“(P)eople in the United States believe we can live any way we want and medicine will save us. You have your $6 burger, supersized fries and a coke, then go home and take your cholesterol lowering medicine.”Bob Greczyn, CEO, BCBS of NC


Editor’s note: BioWatch is a regular feature on Fridays.Healthcare companies lag behind other industries in adopting technology “so there are lots of problems to solve and lots of opportunities.”

So said Bob Greczyn, president and chief executive officer of Blue Cross Blue Shield of North Carolina, keynoting the Council for Entrepreneurial Development’s second Engage program at Duke University’s Fuqua School of Business earlier this week.

“One thing is clear about the healthcare business,” Greczyn said. “Over the years we’ve invested a smaller part of our revenue in technology, and we’re far behind.”

About 300 people, including 40 business students, attended the Engage program, which focused on healthcare.

Missile-proof protection

Greczyn said Blue Cross Blue Shield of North Carolina had only one information technology system in place when he joined the company in 1998. “Now we have 90 systems on 400 servers in a state of the art hardened bunker facility that could take a missile,” he said.

Asked where the opportunities are in healthcare, Greczyn said, “More electronic connectivity and web-enabled technologies.”

He mentioned companies such as RTP-based startup Bloodhound Software, which helps healthcare facilities, eliminate disparities in their databases.

Bloodhound is conducting a pilot program with Blue Cross Blue Shield, and an executive from the company told Local Tech Wire, “It’s great that information filtered up to the highest levels.”

Greczyn also said that one of the primary reasons healthcare costs are so high and rising in the U.S. is that “as a society, we’re engaging in suicidal behavior.”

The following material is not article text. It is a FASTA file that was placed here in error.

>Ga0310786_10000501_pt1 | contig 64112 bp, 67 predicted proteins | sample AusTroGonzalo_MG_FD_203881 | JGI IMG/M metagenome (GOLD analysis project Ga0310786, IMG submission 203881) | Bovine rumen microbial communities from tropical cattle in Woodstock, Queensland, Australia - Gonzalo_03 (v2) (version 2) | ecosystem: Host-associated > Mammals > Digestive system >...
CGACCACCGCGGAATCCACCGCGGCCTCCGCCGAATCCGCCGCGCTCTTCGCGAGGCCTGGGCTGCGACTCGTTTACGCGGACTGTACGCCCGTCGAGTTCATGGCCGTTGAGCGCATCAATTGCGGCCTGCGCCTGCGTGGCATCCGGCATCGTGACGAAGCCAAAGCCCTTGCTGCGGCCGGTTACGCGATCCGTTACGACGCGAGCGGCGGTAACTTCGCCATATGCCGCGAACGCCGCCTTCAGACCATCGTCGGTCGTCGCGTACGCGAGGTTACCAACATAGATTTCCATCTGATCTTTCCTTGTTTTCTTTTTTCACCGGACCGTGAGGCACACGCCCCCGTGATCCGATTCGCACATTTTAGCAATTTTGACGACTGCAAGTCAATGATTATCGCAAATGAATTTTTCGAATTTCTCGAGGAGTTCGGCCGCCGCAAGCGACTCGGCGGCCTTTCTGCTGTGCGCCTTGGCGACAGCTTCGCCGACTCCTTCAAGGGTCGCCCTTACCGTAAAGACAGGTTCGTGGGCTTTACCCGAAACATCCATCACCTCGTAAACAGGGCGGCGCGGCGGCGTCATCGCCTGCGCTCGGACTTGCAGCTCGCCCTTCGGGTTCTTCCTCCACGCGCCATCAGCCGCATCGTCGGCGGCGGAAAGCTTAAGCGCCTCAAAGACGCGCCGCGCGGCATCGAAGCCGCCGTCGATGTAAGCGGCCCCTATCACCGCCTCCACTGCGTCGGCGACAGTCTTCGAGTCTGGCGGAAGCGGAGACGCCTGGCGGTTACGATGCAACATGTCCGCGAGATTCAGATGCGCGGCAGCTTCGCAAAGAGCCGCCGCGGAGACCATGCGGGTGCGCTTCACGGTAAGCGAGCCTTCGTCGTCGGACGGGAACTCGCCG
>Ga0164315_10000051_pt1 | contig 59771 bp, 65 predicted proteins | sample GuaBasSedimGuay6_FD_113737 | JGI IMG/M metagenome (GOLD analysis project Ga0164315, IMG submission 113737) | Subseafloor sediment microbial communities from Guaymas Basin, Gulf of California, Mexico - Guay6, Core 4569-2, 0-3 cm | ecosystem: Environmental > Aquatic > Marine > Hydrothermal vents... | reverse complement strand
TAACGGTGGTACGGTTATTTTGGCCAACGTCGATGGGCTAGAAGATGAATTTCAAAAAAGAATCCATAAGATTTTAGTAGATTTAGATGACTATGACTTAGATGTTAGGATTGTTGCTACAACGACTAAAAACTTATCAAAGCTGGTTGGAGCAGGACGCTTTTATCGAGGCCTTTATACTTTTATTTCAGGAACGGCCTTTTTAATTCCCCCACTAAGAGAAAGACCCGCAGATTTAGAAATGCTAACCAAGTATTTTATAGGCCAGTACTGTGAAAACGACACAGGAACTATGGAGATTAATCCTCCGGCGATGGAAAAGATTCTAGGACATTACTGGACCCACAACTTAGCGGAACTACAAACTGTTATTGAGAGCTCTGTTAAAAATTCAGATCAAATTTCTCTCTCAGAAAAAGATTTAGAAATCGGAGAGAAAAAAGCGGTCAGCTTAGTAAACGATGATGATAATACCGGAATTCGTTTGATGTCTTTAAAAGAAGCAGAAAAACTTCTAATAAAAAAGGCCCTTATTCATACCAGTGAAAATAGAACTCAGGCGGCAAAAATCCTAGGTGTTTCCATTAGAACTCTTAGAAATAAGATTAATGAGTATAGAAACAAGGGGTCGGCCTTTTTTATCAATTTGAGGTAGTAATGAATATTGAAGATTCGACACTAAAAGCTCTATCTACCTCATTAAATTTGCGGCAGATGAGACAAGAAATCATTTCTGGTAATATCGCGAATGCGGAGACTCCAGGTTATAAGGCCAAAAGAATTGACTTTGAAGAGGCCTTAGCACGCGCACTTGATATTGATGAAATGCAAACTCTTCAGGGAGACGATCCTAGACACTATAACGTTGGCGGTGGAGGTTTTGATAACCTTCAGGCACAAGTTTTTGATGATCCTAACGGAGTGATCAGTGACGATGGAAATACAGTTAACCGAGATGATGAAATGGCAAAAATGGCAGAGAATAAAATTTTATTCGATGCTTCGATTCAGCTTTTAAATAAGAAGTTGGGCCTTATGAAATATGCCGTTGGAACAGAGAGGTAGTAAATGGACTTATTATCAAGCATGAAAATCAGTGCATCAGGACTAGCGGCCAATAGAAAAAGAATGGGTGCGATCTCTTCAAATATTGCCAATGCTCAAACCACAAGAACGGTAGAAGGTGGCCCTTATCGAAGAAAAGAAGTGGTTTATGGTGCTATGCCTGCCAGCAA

Talking to a Center for Disease Control researcher recently “scared me,” Greczyn said. “He said children born late in the 20th century may be the first modern generation to have a shorter lifespan than their parents. This issue has such clarity, we have to do something about it.”

Obesity killing us

The problems killing us? Obesity and Type II diabetes, which is do connected to obesity that losing ten pounds often makes the disease go away for many people.

“The cost of obesity will exceed the cost of smoking as a healthcare issue,” he said. “The adult obesity rate doubled in the last ten years. The childhood rate is higher than that and North Carolina is one of the worst states.”

The problem is especially strong in the Tar Heel state. Greczyn said about 25 percent of NC’s population is obese, compared with 21 percent nationally. “If you carved off everything east of I-95 in NC and made it a separate state, it would be the worst in the nation in terms of obesity,” he said.

Another factor driving up healthcare costs is that “more and more miracles are coming about every day and we’re taking advantage of every one of them. I saw a movie star giving an interview who said ’40 is the new 30.’ He’s out of touch because 50 is the new 30. Baby boomers and their parents are not taking this getting old stuff lightly.”

This creates a problem because “people in the United States believe we can live any way we want and medicine will save us,” he says. “You have your $6 burger, supersized fries and a coke, then go home and take your cholesterol lowering medicine,” he said.

Technology abuse

Greczyn said some medical technologies can be abused, which also drives up healthcare costs. He said there is an orthopedic practice in another part of the state where he thinks the MRI machine must “block the door to the entrance so you have to go through it to get in. They’re doing 300 percent over statewide utilization.”

That problem is compounded by the way insurance works, he said. “If you get an MRI today, we pay for 100 percent. Does that inspire you to ask questions about the procedure or to say, ‘I’ll have two?’ We have to reintroduce pain in the healthcare market.”

By that he means that companies and individuals need to shoulder more of their healthcare costs themselves. He noted that his own company employees do not have 100 percent coverage in their health plans.

Greczyn pointed out that Blue Cross Blue Shield lobbied the state to get physical education back into the schools. It also worked to get its number one prescription drug, Claritin, sold over the counter. But the solution isn’t entirely up to companies, whether drug makers or insurers, he said.

“We spend more money on healthcare than any other country, yet we’re one of the least healthy countries. We don’t take good care of ourselves. If we don’t take personal responsibility for our health, we’re not going to heal our healthcare system.”